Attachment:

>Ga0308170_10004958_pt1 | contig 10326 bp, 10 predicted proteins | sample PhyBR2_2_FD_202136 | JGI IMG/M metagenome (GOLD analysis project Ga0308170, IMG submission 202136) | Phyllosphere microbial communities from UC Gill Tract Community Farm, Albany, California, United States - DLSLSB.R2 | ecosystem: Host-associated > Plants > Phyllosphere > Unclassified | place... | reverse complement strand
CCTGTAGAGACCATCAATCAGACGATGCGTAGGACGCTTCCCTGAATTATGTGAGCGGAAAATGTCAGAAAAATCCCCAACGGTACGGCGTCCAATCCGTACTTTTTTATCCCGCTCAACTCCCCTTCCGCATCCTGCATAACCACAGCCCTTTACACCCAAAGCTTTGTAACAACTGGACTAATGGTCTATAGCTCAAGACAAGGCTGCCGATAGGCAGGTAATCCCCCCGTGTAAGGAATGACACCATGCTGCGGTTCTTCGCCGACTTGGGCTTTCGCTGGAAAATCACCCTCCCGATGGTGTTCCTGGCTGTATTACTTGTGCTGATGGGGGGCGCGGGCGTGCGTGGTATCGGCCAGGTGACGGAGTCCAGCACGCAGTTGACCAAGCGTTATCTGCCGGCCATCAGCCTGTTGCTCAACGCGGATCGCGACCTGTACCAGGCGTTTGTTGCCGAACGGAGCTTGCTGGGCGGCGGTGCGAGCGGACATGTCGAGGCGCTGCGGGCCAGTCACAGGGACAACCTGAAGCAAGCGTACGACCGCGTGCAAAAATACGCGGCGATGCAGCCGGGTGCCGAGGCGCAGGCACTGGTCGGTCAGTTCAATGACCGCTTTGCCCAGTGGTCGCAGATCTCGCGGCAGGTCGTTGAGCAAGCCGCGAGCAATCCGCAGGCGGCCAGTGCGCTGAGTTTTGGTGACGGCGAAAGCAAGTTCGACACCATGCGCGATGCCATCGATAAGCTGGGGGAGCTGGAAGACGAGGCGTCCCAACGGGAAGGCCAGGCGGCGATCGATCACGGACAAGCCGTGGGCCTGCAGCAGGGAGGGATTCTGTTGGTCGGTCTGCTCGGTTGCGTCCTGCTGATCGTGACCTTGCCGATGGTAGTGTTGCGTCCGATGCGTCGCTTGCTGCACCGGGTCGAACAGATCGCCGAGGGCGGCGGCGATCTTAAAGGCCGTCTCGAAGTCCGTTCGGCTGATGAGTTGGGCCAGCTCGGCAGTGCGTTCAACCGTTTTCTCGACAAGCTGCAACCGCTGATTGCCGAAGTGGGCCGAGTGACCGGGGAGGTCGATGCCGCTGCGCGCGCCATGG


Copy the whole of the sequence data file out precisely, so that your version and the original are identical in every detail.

>Ga0308170_10004958_pt1 | contig 10326 bp, 10 predicted proteins | sample PhyBR2_2_FD_202136 | JGI IMG/M metagenome (GOLD analysis project Ga0308170, IMG submission 202136) | Phyllosphere microbial communities from UC Gill Tract Community Farm, Albany, California, United States - DLSLSB.R2 | ecosystem: Host-associated > Plants > Phyllosphere > Unclassified | place... | reverse complement strand
CCTGTAGAGACCATCAATCAGACGATGCGTAGGACGCTTCCCTGAATTATGTGAGCGGAAAATGTCAGAAAAATCCCCAACGGTACGGCGTCCAATCCGTACTTTTTTATCCCGCTCAACTCCCCTTCCGCATCCTGCATAACCACAGCCCTTTACACCCAAAGCTTTGTAACAACTGGACTAATGGTCTATAGCTCAAGACAAGGCTGCCGATAGGCAGGTAATCCCCCCGTGTAAGGAATGACACCATGCTGCGGTTCTTCGCCGACTTGGGCTTTCGCTGGAAAATCACCCTCCCGATGGTGTTCCTGGCTGTATTACTTGTGCTGATGGGGGGCGCGGGCGTGCGTGGTATCGGCCAGGTGACGGAGTCCAGCACGCAGTTGACCAAGCGTTATCTGCCGGCCATCAGCCTGTTGCTCAACGCGGATCGCGACCTGTACCAGGCGTTTGTTGCCGAACGGAGCTTGCTGGGCGGCGGTGCGAGCGGACATGTCGAGGCGCTGCGGGCCAGTCACAGGGACAACCTGAAGCAAGCGTACGACCGCGTGCAAAAATACGCGGCGATGCAGCCGGGTGCCGAGGCGCAGGCACTGGTCGGTCAGTTCAATGACCGCTTTGCCCAGTGGTCGCAGATCTCGCGGCAGGTCGTTGAGCAAGCCGCGAGCAATCCGCAGGCGGCCAGTGCGCTGAGTTTTGGTGACGGCGAAAGCAAGTTCGACACCATGCGCGATGCCATCGATAAGCTGGGGGAGCTGGAAGACGAGGCGTCCCAACGGGAAGGCCAGGCGGCGATCGATCACGGACAAGCCGTGGGCCTGCAGCAGGGAGGGATTCTGTTGGTCGGTCTGCTCGGTTGCGTCCTGCTGATCGTGACCTTGCCGATGGTAGTGTTGCGTCCGATGCGTCGCTTGCTGCACCGGGTCGAACAGATCGCCGAGGGCGGCGGCGATCTTAAAGGCCGTCTCGAAGTCCGTTCGGCTGATGAGTTGGGCCAGCTCGGCAGTGCGTTCAACCGTTTTCTCGACAAGCTGCAACCGCTGATTGCCGAAGTGGGCCGAGTGACCGGGGAGGTCGATGCCGCTGCGCGCGCCATGG